CORAF, AKADIMEYA to Combine Data and Crop Science for Greater Food Productivity

Food productivity remains remarkably low to feed the growing African population. The vast dichotomy between demand and supply of food is not a good sign for a continent looking at feeding its increasing population and achieving the policy blueprint of African and global leaders on achieving zero hunger and reining poverty. 

As institutions with primary responsibilities to devise innovations and technologies to boost production, CORAF and AKADEMIYA2063 are partnering together to leverage data and crop science to improve productivity, open markets, and contribute to enhancing food and nutrition security in Africa.

At a recent online learning hosted by both institutions, panelists acknowledged the criticality of working together by bringing together data and crop science to improve the situation.

The event brought together the leading farmer group in West Africa — the Network of Peasant Organizations and Agriculture Producers in West Africa (ROPPA), the key regional economic communities, donors, and other scientific partners. The farmer organization stressed the need for science and data to be tailored towards the family farmers who constitute the majority in the region.

“Farmers in Togo, for example, are using mobile phones to access credit. In Ghana, they use it to share climate information and use drones to improve agricultural productivity in Burkina Faso. Technologies and innovations are critical for our planning and require greater investments to unlock the potential of youths and family farmers,” Mr. Ousseini Ouedraogo, Executive Secretary of ROPPA. 

CORAF’s primary business is coordinating national agricultural systems of 23 West and Central African countries to devise and disseminate proven technologies to aid farmers in improving their harvests and engaging in agribusiness activities.

CORAF has developed many online tools to enable the dissemination of technologies. This includes the Market for Innovations and Technologies (MITA), which harbors more than 250 technologies devised during one of the last decade’s largest research and development projects – the West Africa Agricultural Productivity Program. Among the CORAF suite of Informatics are the FeSeRWAM, the Seed Forecasting Tool, the Agripreneur TV, and an online M&E platform.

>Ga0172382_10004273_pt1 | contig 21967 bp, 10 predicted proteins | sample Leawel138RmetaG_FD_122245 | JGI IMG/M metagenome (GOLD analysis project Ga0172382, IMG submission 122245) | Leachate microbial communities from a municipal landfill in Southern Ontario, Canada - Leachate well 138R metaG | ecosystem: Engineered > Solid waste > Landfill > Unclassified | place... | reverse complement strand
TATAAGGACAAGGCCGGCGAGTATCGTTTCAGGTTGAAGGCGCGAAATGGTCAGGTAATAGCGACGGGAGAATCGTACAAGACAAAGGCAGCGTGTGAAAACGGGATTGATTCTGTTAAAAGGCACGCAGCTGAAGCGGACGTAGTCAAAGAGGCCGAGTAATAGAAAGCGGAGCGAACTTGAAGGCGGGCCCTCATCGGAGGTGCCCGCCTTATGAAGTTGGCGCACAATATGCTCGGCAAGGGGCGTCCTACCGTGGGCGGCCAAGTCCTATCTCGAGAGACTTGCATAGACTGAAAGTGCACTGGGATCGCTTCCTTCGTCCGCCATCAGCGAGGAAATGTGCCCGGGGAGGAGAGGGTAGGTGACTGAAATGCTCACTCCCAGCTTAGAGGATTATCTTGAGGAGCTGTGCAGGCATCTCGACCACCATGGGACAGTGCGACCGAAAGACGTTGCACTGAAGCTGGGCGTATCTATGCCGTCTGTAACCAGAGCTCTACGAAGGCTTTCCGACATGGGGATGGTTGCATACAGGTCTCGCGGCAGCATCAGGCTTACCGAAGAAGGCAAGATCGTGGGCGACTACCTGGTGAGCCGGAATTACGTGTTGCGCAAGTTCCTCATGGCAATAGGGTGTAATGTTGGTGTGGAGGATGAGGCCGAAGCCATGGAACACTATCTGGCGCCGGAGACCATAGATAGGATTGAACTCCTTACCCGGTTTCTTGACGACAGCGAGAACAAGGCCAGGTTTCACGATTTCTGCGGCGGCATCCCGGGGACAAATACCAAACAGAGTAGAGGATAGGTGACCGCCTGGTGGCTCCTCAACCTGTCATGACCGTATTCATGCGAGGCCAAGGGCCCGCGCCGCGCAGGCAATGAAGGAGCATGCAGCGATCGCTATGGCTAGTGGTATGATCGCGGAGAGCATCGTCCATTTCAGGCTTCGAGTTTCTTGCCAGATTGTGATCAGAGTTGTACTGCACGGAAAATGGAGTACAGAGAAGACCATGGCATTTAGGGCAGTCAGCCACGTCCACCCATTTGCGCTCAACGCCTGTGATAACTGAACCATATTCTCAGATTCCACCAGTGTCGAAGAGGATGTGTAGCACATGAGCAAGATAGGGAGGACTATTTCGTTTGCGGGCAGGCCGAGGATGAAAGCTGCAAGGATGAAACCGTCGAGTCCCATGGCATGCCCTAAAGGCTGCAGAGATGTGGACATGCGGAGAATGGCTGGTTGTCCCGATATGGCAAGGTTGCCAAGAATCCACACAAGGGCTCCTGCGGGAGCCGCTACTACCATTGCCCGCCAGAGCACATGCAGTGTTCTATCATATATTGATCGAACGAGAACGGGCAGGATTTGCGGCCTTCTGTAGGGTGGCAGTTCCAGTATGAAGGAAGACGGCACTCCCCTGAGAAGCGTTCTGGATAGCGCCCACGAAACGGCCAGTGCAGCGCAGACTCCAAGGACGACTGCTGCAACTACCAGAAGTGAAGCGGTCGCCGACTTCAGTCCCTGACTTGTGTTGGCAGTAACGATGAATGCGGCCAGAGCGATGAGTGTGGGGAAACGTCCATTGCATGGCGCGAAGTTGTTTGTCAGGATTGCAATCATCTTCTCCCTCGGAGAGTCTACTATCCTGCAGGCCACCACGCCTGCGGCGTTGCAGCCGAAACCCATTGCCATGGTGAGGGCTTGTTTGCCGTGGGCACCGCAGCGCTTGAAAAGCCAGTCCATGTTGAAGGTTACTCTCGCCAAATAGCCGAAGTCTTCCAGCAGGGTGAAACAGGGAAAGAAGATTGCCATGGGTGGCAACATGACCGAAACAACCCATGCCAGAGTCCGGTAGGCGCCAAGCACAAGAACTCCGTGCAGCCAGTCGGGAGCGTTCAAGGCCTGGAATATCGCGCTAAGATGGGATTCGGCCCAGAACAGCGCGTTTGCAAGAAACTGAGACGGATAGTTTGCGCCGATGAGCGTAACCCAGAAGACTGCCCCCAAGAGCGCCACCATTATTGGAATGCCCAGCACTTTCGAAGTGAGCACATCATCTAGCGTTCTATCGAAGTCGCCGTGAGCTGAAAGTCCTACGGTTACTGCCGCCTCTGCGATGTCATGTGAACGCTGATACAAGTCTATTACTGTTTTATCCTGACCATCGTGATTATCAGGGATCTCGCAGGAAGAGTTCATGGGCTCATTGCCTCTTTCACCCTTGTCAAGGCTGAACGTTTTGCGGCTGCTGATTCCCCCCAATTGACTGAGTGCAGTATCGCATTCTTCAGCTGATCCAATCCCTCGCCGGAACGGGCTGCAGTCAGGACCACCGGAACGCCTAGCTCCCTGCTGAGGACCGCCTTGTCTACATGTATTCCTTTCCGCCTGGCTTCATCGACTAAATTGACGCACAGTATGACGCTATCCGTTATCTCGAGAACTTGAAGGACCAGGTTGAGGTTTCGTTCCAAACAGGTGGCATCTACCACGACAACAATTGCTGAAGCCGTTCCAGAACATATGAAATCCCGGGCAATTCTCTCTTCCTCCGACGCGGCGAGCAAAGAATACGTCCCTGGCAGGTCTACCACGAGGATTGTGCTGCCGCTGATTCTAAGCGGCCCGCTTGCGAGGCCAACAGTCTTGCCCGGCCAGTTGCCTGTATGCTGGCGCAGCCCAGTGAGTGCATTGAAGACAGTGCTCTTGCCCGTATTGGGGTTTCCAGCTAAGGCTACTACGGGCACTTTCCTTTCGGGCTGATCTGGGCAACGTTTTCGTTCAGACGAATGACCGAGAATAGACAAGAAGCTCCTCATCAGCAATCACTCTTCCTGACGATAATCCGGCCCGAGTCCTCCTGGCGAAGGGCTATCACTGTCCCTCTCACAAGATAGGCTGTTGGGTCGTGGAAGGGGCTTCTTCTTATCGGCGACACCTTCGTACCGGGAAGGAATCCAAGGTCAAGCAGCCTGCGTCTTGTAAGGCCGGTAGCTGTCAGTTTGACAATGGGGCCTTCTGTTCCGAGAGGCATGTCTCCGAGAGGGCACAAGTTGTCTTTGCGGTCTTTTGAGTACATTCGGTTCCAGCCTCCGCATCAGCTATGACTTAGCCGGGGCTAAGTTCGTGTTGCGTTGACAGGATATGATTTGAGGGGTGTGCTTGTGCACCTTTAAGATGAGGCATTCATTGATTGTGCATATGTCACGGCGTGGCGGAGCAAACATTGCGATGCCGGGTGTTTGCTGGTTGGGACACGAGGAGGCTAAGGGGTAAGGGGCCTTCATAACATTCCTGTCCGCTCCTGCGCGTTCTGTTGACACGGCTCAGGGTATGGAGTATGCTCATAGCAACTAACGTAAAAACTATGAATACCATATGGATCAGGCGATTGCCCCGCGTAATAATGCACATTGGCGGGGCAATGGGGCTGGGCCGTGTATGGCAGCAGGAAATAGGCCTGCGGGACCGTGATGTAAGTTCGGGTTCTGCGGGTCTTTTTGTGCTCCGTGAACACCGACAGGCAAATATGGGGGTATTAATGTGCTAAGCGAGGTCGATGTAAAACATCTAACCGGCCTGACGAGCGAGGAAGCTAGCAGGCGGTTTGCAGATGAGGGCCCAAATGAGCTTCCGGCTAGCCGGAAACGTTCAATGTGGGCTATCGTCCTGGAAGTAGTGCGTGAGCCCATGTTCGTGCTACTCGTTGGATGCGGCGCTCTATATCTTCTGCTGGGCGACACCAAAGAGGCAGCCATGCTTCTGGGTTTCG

“These platforms feed on data. Therefore, collecting and storing relevant data in these platforms is very helpful for decision-making,” argued Dr. Niéyidouba Lamien, the interim Director of Research and Innovation at CORAF.

It isn’t long ago that AKADEMIYA2063 was established as one of the newest players advancing relevant data to improve Africa’s food systems. 

“Emerging technologies present a huge opportunity to significantly solve the data challenge faced by African countries and farmers,” said Dr. Racine Ly, Director for Data Management, Digital Products, and Technology at AKADEMIYA2063.

The AKADEMIYA2063 senior official highlighted how remote sensing data could help to reduce the data gap as it can provide access to massive, specific, and detailed data with just one image acquisition, while machine learning techniques allow for a better understanding of how changes on the ground relate to one another and how they evolve.

Dr. Ly shared the work of AKADEMIYA2063 in collecting data on vegetation index, land surface temperature, rainfall, and evapotranspiration from a specific combination of remote sensing layers and applying it to machine learning techniques to predict agricultural production levels in West and Central Africa.

AKADEMIYA recently launched a new tool titled the Africa Agriculture Watch (AAgWa). This is primarily an interactive web-based platform that combines remote sensing data and machine learning to guide decision-making in African agricultural production systems. 

Pledging to Work Together with “Newer Innovations,”

Harnessing this vast potential to work in favor of farmers could be a daunting challenge. But in closing the online learning event, all institutions present committed to working together while seizing on new technologies to transform the agriculture economy.

“We cannot win the competition of tomorrow with yesterday’s technologies,” said Dr. Ousmane Badiane, Executive Chairperson for AKADEMIYA2063.

The event was also attended by the United States Agency for International Development and the senior management of CORAF through its Executive Director, Dr. Abdou Tenkouano.